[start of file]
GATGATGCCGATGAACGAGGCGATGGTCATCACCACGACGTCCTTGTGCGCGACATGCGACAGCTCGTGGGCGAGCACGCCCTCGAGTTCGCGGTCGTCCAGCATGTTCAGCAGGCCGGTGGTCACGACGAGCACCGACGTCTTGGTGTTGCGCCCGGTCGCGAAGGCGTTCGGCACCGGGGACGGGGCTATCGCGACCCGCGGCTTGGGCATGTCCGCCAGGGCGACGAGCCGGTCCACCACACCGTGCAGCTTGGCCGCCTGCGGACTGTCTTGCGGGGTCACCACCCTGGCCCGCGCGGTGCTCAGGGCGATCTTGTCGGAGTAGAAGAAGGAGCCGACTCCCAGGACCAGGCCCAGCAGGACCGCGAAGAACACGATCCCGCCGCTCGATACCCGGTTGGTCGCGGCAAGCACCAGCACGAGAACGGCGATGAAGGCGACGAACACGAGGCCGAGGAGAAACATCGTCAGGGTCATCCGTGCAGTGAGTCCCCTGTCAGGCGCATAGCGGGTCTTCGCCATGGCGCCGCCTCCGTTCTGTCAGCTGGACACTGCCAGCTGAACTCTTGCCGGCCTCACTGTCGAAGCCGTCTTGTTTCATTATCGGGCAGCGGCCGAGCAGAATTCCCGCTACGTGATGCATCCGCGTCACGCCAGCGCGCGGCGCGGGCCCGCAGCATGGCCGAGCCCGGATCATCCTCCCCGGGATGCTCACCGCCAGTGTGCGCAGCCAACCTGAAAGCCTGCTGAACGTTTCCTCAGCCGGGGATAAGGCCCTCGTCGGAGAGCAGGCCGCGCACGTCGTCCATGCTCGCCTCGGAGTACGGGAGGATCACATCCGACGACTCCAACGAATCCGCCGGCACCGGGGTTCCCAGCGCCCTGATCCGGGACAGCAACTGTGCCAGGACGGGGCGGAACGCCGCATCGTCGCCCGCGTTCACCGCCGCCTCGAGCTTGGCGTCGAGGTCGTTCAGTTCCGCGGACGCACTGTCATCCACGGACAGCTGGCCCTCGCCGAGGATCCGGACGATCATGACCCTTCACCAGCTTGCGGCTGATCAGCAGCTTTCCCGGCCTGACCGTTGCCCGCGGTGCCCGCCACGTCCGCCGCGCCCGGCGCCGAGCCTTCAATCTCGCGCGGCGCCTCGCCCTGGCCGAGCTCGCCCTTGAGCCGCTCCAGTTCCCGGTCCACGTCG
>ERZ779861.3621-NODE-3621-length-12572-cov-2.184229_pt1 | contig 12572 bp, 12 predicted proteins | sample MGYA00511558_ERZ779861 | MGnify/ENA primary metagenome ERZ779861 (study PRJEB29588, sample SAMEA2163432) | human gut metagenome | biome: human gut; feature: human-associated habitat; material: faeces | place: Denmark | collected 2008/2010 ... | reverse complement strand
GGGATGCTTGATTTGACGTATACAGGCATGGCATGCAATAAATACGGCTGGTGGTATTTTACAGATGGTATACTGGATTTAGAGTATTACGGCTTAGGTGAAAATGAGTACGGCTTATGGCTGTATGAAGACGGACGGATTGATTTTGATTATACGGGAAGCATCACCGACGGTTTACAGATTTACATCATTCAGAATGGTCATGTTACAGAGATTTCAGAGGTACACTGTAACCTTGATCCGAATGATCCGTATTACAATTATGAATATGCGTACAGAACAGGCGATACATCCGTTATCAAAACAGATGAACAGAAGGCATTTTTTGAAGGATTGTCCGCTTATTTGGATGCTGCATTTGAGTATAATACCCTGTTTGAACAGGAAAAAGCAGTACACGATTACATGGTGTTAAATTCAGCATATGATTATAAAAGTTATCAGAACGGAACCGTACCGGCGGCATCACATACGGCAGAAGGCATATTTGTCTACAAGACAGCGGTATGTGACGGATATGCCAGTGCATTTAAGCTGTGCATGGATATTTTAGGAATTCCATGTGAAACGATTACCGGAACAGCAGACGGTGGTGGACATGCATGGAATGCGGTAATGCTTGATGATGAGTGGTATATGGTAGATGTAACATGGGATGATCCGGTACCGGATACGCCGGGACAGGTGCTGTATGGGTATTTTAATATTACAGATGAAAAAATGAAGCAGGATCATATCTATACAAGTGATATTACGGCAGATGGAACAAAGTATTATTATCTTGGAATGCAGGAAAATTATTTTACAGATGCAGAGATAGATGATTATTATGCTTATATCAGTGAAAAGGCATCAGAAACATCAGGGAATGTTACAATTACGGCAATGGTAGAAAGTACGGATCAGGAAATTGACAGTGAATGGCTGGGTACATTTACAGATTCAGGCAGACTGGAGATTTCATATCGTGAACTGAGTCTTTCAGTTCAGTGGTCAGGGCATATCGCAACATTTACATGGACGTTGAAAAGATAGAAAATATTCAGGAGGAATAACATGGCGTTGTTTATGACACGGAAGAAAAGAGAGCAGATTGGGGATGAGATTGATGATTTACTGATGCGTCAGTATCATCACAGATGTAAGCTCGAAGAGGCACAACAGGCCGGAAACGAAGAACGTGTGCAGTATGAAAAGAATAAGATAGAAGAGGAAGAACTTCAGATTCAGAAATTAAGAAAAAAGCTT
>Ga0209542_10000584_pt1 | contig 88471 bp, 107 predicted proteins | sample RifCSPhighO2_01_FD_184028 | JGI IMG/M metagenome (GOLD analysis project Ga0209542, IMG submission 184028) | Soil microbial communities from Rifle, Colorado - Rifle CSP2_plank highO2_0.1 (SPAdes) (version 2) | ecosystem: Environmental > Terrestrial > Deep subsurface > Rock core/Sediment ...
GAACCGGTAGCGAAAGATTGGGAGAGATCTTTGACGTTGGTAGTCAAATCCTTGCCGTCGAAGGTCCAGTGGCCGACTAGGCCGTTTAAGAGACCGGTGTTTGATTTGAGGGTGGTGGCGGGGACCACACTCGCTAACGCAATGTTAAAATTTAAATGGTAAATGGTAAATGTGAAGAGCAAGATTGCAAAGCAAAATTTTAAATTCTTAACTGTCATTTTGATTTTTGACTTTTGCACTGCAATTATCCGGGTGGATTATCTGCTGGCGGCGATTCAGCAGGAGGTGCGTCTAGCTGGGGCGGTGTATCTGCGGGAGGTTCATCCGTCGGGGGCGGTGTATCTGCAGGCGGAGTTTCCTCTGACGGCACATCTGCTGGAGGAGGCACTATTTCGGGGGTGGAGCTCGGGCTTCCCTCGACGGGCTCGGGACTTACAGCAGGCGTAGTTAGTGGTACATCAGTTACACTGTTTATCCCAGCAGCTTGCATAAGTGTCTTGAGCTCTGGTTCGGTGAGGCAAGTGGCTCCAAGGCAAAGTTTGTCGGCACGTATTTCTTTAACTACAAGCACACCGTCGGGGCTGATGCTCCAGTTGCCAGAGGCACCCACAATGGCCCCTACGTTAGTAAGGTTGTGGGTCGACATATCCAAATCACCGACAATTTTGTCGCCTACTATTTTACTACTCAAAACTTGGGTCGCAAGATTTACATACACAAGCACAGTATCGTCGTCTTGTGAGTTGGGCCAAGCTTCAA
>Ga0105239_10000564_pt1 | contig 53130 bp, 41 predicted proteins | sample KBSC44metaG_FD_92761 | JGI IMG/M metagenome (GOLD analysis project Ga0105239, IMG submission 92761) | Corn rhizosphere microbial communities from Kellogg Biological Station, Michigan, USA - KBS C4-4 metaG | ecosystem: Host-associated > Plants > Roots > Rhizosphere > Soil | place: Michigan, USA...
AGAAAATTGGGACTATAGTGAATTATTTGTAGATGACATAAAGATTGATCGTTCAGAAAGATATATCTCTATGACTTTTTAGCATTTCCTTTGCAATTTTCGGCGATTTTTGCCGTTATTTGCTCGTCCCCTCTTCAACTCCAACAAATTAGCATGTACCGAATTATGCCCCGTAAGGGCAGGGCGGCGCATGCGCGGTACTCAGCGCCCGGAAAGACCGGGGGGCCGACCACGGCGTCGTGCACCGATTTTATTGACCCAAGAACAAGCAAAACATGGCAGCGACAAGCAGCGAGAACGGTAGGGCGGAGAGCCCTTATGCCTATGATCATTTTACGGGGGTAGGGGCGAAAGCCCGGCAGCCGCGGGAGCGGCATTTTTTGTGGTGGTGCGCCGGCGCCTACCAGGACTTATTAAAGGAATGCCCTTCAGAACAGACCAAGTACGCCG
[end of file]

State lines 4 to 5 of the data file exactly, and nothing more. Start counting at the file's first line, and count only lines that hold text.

>Ga0209542_10000584_pt1 | contig 88471 bp, 107 predicted proteins | sample RifCSPhighO2_01_FD_184028 | JGI IMG/M metagenome (GOLD analysis project Ga0209542, IMG submission 184028) | Soil microbial communities from Rifle, Colorado - Rifle CSP2_plank highO2_0.1 (SPAdes) (version 2) | ecosystem: Environmental > Terrestrial > Deep subsurface > Rock core/Sediment ...
GAACCGGTAGCGAAAGATTGGGAGAGATCTTTGACGTTGGTAGTCAAATCCTTGCCGTCGAAGGTCCAGTGGCCGACTAGGCCGTTTAAGAGACCGGTGTTTGATTTGAGGGTGGTGGCGGGGACCACACTCGCTAACGCAATGTTAAAATTTAAATGGTAAATGGTAAATGTGAAGAGCAAGATTGCAAAGCAAAATTTTAAATTCTTAACTGTCATTTTGATTTTTGACTTTTGCACTGCAATTATCCGGGTGGATTATCTGCTGGCGGCGATTCAGCAGGAGGTGCGTCTAGCTGGGGCGGTGTATCTGCGGGAGGTTCATCCGTCGGGGGCGGTGTATCTGCAGGCGGAGTTTCCTCTGACGGCACATCTGCTGGAGGAGGCACTATTTCGGGGGTGGAGCTCGGGCTTCCCTCGACGGGCTCGGGACTTACAGCAGGCGTAGTTAGTGGTACATCAGTTACACTGTTTATCCCAGCAGCTTGCATAAGTGTCTTGAGCTCTGGTTCGGTGAGGCAAGTGGCTCCAAGGCAAAGTTTGTCGGCACGTATTTCTTTAACTACAAGCACACCGTCGGGGCTGATGCTCCAGTTGCCAGAGGCACCCACAATGGCCCCTACGTTAGTAAGGTTGTGGGTCGACATATCCAAATCACCGACAATTTTGTCGCCTACTATTTTACTACTCAAAACTTGGGTCGCAAGATTTACATACACAAGCACAGTATCGTCGTCTTGTGAGTTGGGCCAAGCTTCAA